Perfluorocarbon nanoemulsions can target lipophilic therapeutic agents to solid tumors and simultaneously provide for monitoring nanocarrier biodistribution via ultrasonography and/or 19F MRI. In the first generation of block copolymer stabilized perfluorocarbon nanoemulsions, perfluoropentane (PFP) was used as the droplet forming compound. Although manifesting excellent therapeutic and ultrasound imaging properties, PFP nanoemulsions were unstable at storage, difficult to handle, and underwent droplet-to-bubble transition upon injection that was hard to control. To solve the above problems, perfluoro-15-crown-5-ether (PFCE) was used as a core forming compound in the second generation of block copolymer stabilized perfluorocarbon nanoemulsions. In the present paper, acoustic, imaging, and therapeutic properties of unloaded and paclitaxel (PTX) loaded PFCE nanoemulsions are reported. The size of paclitaxel-loaded PFCE nanodroplets (300 nm to 500 nm depending on emulsification conditions) favors their passive accumulation in tumor tissue. PFCE nanodroplets manifest both ultrasound and 19F MR contrast properties, which allows the use of multimodal imaging to monitor nanodroplet biodistribution. Ultrasonography and 19F MRI produced consistent results on nanodroplet biodistribution. Sonication with 1-MHz therapeutic ultrasound triggered reversible droplet-to-bubble transition in PFCE nanoemulsions. Microbubbles formed by acoustic vaporization underwent stable cavitation. In a pilot study on ultrasound-mediated therapy of a large breast cancer tumor, paclitaxel-loaded PFCE nanoemulsions combined with 1-MHz ultrasound (MI≥1.75) showed excellent therapeutic properties. Anticipated mechanisms of the observed effects are discussed.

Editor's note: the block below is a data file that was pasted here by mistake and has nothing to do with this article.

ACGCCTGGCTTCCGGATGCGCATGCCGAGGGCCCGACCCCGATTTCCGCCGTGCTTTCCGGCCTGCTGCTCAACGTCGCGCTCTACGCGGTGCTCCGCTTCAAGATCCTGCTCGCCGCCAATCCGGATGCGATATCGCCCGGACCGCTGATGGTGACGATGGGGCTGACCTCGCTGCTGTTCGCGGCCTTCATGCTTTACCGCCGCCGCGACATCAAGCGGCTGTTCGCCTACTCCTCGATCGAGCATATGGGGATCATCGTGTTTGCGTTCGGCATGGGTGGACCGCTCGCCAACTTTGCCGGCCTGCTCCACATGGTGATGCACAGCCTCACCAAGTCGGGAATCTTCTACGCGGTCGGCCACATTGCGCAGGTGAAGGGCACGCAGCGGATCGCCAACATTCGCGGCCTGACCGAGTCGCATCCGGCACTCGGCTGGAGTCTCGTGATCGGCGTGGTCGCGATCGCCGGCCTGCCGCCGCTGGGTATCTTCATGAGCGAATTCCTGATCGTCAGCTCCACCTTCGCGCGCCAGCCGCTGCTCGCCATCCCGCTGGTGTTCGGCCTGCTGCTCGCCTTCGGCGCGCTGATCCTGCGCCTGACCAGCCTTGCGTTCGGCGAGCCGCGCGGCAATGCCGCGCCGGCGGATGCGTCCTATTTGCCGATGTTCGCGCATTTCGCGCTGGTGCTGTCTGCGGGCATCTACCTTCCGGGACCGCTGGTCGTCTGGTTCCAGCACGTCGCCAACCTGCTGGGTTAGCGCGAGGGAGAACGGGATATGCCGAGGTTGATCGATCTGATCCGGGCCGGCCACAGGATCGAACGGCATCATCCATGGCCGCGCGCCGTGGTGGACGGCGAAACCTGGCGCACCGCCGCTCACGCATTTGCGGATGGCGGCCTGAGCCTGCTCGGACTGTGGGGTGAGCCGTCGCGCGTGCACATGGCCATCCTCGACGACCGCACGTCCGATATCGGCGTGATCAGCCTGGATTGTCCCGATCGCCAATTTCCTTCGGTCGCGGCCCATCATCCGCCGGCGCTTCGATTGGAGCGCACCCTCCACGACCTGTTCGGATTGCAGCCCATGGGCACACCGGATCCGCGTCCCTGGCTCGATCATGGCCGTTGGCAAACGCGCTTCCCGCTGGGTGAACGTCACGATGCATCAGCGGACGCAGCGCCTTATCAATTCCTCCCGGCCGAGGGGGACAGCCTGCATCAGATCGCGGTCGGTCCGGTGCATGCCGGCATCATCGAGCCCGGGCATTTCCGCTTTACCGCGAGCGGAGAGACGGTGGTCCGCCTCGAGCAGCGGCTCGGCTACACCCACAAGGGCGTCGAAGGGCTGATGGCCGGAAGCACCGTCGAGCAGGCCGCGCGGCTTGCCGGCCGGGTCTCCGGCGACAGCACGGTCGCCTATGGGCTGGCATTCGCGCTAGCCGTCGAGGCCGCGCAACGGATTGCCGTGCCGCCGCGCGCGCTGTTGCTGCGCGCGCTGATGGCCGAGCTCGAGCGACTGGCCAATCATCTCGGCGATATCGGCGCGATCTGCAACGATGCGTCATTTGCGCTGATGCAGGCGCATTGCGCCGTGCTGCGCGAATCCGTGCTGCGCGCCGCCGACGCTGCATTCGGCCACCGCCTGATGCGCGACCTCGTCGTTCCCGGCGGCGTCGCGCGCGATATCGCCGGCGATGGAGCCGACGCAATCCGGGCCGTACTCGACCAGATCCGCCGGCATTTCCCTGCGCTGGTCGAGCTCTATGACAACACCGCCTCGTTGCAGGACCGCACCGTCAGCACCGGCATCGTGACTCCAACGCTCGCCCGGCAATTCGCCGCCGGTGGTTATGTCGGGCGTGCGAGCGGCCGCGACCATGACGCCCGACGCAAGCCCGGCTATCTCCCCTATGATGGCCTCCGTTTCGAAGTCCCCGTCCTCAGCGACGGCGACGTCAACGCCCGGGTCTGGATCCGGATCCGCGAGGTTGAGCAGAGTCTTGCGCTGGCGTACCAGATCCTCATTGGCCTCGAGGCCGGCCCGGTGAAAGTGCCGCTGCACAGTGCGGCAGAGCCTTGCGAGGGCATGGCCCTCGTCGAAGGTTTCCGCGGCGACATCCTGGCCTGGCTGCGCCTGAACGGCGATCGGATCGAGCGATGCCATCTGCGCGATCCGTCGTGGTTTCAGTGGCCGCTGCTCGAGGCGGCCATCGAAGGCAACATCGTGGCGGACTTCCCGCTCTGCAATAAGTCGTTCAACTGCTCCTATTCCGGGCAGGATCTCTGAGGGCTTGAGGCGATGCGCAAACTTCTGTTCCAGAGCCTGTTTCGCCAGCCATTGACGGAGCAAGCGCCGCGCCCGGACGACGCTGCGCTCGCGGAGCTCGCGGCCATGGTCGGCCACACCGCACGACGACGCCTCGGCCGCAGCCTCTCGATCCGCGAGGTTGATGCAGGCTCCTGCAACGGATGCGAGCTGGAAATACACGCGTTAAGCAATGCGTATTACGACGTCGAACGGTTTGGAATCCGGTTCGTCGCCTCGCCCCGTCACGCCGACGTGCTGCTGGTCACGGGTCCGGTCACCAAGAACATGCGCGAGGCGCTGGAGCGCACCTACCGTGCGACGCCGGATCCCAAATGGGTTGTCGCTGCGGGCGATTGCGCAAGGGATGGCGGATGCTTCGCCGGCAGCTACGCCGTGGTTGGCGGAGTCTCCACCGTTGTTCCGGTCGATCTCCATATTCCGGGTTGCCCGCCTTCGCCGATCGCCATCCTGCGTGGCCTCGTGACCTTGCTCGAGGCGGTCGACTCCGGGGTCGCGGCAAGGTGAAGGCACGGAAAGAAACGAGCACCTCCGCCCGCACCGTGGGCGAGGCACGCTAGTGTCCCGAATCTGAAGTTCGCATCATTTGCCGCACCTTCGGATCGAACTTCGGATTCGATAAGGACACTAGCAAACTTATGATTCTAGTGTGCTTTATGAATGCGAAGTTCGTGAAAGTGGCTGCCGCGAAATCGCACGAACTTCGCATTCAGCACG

20. Optimization of orange oil nanoemulsion formation by isothermal low-energy methods: influence of the oil phase, surfactant, and temperature.

    PubMed

    Chang, Yuhua; McClements, David Julian

    2014-03-12